Mean Mr. Mustard

By Matt Hughes
Jun 2, 2020 · 2,159 words · 8 minutes

From the author: A little morality tale from my early crime-writing days. I wrote it for a friend of mine who was editing a worthy little fiction magazine called Storyteller.


by Matt Hughes


The room was small and simple, but neatly kept and warmed by the early summer sun.  There was a narrow bed with a clean but well worn quilt, a wooden table and chair, and a chest of drawers.  No one piece matched any of the others;  it was a room furnished from the Goodwill store.

"Very nice," said Anthony Mostardi.  It was not his first lie of the day.  He put his suitcase on the faded throw rug and limped to the window.  "That's a good looking vegetable garden.  Must be rich soil."

"A lot depends on what you plant," said Mrs. Strang from the doorway.  "You got a farming background?"

"No, I just don't think I've ever seen a cabbage quite that size."

"Too bad.  I always appreciate good gardening advice, and my tomatoes could use some help."  She crossed the room, glanced at the rows of plants and shook her head.  Then she sat down at the table, a little fireplug of a woman with tiny, dark eyes and bristly hair that was just a shade too red for human.  She crossed her stubby arms.  "I like to know who I'm opening my home to," she said.  "You won't mind me asking a few questions."

Mostardi sat on the edge of the bed, extending his right leg slightly so that the frayed cuff rode up and exposed the bottom of the steel brace.  "Fire away," he said.

The interrogation lasted less than three minutes.  She asked most of the questions he had thought an experienced boarding house owner might ask, and he told her the plausible falsehoods he had carefully rehearsed.

"That's fine," she said, letting her arms unfold.  "There's just a couple of forms you can fill in after you get yourself settled."  She stood and moved to the door with a rolling, muscular gait that reminded Mostardi of the prize-winning bulldog bitch that belonged to his neighbor on the quiet, leafy street in the up-market Shaughnessy district, where he really lived.

He clumped downstairs five minutes later and found her in the big, old fashioned kitchen.  The house was three stories, wood framed, dating from the twenties, and probably purpose-built to be a boarding house.  It was one of a row of four similar piles of post-and-siding on East Eleventh Avenue out near the rim of Vancouver, in an area that had never been anything but blue collar.

She gave him a standard form provided by the Ministry of Social Services which authorized the government to send the rent portion of his monthly disability money straight to Mrs. Strang.  He signed it and she handed him another. 

"If you don't have a bank account," she said, "you'll have to cash your check at the Money Mart.  Which means they'll hold back five per cent.  Or you can sign this and authorize me to cash it for you, and I'll do it for free."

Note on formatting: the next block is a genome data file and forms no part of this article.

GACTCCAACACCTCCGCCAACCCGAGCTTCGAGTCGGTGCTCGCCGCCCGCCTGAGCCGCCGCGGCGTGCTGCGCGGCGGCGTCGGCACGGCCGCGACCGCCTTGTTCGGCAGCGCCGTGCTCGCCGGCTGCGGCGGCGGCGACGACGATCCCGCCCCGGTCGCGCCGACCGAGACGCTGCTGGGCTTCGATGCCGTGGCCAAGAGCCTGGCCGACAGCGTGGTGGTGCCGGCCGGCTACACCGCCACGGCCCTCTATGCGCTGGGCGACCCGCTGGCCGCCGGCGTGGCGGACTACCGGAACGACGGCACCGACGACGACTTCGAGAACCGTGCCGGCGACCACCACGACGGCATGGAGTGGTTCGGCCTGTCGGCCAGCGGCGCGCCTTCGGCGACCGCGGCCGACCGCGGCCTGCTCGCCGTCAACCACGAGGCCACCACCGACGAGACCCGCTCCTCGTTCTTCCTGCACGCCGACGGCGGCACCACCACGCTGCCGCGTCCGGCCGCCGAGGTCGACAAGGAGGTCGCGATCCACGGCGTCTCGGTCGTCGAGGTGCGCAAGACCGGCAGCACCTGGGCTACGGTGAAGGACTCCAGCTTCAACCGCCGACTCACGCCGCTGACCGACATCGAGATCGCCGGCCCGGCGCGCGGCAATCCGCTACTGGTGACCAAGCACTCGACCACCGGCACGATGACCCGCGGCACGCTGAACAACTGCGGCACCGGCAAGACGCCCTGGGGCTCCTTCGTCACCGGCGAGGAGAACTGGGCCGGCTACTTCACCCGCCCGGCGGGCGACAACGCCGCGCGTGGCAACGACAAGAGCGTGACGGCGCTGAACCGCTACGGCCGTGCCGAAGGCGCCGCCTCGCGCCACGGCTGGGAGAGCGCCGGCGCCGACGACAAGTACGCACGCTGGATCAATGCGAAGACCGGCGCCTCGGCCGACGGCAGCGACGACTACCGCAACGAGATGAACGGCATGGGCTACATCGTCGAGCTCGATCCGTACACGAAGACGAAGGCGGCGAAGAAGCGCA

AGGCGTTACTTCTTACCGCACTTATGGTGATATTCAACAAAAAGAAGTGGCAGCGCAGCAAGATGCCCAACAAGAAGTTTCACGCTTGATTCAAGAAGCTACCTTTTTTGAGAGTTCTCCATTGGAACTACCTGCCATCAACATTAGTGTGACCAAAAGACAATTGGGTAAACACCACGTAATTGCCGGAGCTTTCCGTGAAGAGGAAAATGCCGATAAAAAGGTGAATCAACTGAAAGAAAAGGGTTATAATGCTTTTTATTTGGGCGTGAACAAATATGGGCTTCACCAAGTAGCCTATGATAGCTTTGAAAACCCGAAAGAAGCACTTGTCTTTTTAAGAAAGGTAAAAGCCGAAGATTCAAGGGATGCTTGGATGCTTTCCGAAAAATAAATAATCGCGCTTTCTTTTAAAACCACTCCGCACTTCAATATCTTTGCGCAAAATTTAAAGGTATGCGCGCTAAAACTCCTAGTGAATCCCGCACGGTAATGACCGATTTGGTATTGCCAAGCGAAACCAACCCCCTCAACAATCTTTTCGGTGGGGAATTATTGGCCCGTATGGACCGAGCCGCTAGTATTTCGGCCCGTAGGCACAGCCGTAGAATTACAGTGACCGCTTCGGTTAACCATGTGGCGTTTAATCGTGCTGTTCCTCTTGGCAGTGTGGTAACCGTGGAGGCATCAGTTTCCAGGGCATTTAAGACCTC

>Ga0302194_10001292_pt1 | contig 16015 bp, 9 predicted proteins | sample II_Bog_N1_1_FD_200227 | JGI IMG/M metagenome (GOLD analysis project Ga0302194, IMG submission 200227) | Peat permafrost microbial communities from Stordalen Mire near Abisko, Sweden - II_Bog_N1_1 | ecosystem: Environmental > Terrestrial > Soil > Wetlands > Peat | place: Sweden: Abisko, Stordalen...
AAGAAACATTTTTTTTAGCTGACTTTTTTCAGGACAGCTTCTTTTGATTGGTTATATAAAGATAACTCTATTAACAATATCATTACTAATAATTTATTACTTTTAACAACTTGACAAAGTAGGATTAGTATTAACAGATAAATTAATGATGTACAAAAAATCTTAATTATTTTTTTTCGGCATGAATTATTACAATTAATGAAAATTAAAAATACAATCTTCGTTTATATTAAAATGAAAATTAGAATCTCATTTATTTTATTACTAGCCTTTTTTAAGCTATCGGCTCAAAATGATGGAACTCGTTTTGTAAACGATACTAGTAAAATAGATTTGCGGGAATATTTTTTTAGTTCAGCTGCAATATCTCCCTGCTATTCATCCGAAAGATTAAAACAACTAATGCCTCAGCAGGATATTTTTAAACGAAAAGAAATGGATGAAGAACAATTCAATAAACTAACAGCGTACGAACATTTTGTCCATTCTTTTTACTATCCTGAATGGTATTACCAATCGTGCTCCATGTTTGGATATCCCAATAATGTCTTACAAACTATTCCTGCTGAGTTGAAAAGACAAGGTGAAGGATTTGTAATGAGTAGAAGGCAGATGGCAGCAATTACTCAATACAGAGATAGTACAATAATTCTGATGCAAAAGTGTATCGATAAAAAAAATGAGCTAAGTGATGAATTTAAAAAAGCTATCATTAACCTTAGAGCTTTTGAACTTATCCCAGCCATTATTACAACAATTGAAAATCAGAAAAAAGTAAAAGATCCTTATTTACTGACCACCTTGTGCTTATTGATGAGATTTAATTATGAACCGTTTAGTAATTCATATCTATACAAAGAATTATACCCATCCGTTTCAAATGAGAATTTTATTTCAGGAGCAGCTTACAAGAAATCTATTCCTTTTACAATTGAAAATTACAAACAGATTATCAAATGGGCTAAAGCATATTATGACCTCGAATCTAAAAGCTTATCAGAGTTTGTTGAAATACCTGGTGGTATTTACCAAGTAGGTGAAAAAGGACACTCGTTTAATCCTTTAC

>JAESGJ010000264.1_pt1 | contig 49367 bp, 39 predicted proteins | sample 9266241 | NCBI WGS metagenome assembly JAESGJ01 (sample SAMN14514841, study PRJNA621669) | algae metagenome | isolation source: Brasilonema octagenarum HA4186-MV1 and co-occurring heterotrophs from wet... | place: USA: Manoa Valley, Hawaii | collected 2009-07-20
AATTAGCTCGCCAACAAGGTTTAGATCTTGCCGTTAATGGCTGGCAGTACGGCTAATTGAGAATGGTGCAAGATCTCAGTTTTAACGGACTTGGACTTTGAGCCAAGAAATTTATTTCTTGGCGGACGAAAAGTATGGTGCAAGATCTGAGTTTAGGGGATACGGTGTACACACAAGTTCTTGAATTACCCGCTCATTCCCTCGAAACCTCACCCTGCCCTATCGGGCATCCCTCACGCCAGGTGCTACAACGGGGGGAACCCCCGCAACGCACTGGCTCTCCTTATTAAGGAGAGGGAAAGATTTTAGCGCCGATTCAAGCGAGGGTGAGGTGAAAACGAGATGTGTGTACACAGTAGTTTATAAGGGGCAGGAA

This is her insurance that she'll get her board money too, he thought, preventing it from becoming confused and disoriented in some place where they serve alcohol, and never making it home at all.  Out loud, he said, "That's very good of you," and signed the paper.

"This is the last one," she said.  "Tells me who to notify in case of emergency."

"There's nobody," Mostardi lied.

She put the completed forms in the top drawer of an old sideboard, then picked up a tray loaded with a pitcher and glasses.  "Would you like some lemonade?" she said, assembling a smile.  "Homemade."

Mostardi liked his beverages poured from bottles with labels he had to blow the dust off.  "Maybe later," he said, getting up.  "I like to walk most afternoons.  Keeps the leg from paining me come evening."

"I serve supper at six," she said.  "No later."

"I'll be here."

Walking the two blocks east to Commercial Drive, he realized he'd never been on foot in such a neighborhood before.  He was glad when he reached the Saab in the parking lot behind the low-rise medical-dental building.  Before he got in, Mostardi unclipped the brace and laid it on the passenger seat.

Fifteen minutes later, he was in his half-glassed office on the periphery of the Vancouver News Herald newsroom, his fingers skittering over the keyboard.  So far, it was just notes, but he couldn't resist writing up what he knew would be the lead para.

They live better than the kings of old, the exposé would begin.  They can flick a switch for light and heat, get hot water from a tap and free books from the library.  They have a warm place in which to sit and do what the mighty Charlemagne had to accomplish over the edge of a drafty battlement.

Mostardi knew the liberals and left-wingers in the news room called him "Mean Mr. Mustard" behind his back.  He didn't care.  Right was right, and it was his calling to sweep away the cobwebs of pap and pop psychology, to lay bare some home truths about human nature. 

"It's not as easy as you think," said the paper's chief bleeding heart, an editorial writer who wore her hair just a little longer than shaved and favored black sweaters and tights.  "You try living on a disability allowance."

I will, said Mostardi, but only to himself.  And I expect to enjoy it.

In truth, he knew that nobody on the public dole was living as well he was.  He had a tasteful house, a wine cellar that would be truly worth crowing about in another three or four years, money in the bank and an investment portfolio that would comfortably see him through to the grave.  His wife had moved on to a man with lower standards, leaving him more than content.

"But if life has dealt you low cards, you can still live a decent existence," he would say.  "Beethoven is on the radio for free.  Dickens will tell you the same tale whether you picked him up for a dollar in the secondhand store or paid ten thousand at a rare book auction."

"Things always look simple to the simple minded," said the editorial writer.  "The rich and the poor live on different planets.  For the rich it's a pleasure garden;  for the poor it's a jungle."

Mostardi had given her one of the sniffs that he'd decided to establish as his trademark.